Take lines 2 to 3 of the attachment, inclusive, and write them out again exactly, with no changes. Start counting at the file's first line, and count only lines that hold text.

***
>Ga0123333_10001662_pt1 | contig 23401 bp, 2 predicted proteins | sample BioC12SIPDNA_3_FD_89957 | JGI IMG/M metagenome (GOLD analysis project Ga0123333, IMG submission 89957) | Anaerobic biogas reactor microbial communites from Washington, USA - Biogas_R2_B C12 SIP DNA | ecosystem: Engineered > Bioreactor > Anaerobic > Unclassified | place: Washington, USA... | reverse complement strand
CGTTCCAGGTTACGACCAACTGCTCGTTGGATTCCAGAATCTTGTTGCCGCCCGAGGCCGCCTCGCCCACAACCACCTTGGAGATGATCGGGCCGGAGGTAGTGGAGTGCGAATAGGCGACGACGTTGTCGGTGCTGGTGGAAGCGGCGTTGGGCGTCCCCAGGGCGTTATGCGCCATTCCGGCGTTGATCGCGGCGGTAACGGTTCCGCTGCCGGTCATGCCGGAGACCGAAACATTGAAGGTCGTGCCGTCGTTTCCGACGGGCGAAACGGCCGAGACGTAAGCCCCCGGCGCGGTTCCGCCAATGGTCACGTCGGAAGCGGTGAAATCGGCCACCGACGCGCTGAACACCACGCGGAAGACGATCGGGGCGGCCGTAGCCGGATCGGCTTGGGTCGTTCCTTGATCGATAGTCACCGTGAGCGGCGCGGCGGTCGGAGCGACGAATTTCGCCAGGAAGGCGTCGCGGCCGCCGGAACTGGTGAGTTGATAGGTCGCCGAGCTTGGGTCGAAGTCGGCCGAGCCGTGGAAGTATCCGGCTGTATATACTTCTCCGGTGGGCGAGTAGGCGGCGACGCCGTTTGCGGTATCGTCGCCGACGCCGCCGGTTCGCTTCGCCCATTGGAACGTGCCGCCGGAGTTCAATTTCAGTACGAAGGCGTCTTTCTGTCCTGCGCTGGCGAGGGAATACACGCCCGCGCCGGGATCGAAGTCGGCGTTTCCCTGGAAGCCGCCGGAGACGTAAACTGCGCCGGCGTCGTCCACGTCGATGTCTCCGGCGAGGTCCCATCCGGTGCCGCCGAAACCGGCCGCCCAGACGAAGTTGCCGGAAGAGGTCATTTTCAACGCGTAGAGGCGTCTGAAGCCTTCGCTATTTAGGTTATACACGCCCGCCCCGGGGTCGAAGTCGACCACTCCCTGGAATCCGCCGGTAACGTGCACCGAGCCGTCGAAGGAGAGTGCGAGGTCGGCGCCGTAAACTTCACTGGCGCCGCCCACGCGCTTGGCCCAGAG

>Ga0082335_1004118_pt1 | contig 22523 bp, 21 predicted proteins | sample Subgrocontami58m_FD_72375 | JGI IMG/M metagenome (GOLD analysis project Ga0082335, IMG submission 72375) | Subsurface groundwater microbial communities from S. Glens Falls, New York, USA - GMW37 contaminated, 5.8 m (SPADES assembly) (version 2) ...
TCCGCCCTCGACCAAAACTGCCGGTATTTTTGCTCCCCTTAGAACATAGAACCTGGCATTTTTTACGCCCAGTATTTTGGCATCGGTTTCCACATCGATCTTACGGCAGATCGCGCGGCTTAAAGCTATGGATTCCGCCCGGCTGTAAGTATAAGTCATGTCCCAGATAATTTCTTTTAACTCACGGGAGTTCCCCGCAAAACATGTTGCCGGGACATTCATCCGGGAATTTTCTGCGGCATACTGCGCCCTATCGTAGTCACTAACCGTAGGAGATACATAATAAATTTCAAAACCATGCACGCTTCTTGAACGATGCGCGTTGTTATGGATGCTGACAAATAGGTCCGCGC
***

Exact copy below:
CGTTCCAGGTTACGACCAACTGCTCGTTGGATTCCAGAATCTTGTTGCCGCCCGAGGCCGCCTCGCCCACAACCACCTTGGAGATGATCGGGCCGGAGGTAGTGGAGTGCGAATAGGCGACGACGTTGTCGGTGCTGGTGGAAGCGGCGTTGGGCGTCCCCAGGGCGTTATGCGCCATTCCGGCGTTGATCGCGGCGGTAACGGTTCCGCTGCCGGTCATGCCGGAGACCGAAACATTGAAGGTCGTGCCGTCGTTTCCGACGGGCGAAACGGCCGAGACGTAAGCCCCCGGCGCGGTTCCGCCAATGGTCACGTCGGAAGCGGTGAAATCGGCCACCGACGCGCTGAACACCACGCGGAAGACGATCGGGGCGGCCGTAGCCGGATCGGCTTGGGTCGTTCCTTGATCGATAGTCACCGTGAGCGGCGCGGCGGTCGGAGCGACGAATTTCGCCAGGAAGGCGTCGCGGCCGCCGGAACTGGTGAGTTGATAGGTCGCCGAGCTTGGGTCGAAGTCGGCCGAGCCGTGGAAGTATCCGGCTGTATATACTTCTCCGGTGGGCGAGTAGGCGGCGACGCCGTTTGCGGTATCGTCGCCGACGCCGCCGGTTCGCTTCGCCCATTGGAACGTGCCGCCGGAGTTCAATTTCAGTACGAAGGCGTCTTTCTGTCCTGCGCTGGCGAGGGAATACACGCCCGCGCCGGGATCGAAGTCGGCGTTTCCCTGGAAGCCGCCGGAGACGTAAACTGCGCCGGCGTCGTCCACGTCGATGTCTCCGGCGAGGTCCCATCCGGTGCCGCCGAAACCGGCCGCCCAGACGAAGTTGCCGGAAGAGGTCATTTTCAACGCGTAGAGGCGTCTGAAGCCTTCGCTATTTAGGTTATACACGCCCGCCCCGGGGTCGAAGTCGACCACTCCCTGGAATCCGCCGGTAACGTGCACCGAGCCGTCGAAGGAGAGTGCGAGGTCGGCGCCGTAAACTTCACTGGCGCCGCCCACGCGCTTGGCCCAGAG

>Ga0082335_1004118_pt1 | contig 22523 bp, 21 predicted proteins | sample Subgrocontami58m_FD_72375 | JGI IMG/M metagenome (GOLD analysis project Ga0082335, IMG submission 72375) | Subsurface groundwater microbial communities from S. Glens Falls, New York, USA - GMW37 contaminated, 5.8 m (SPADES assembly) (version 2) ...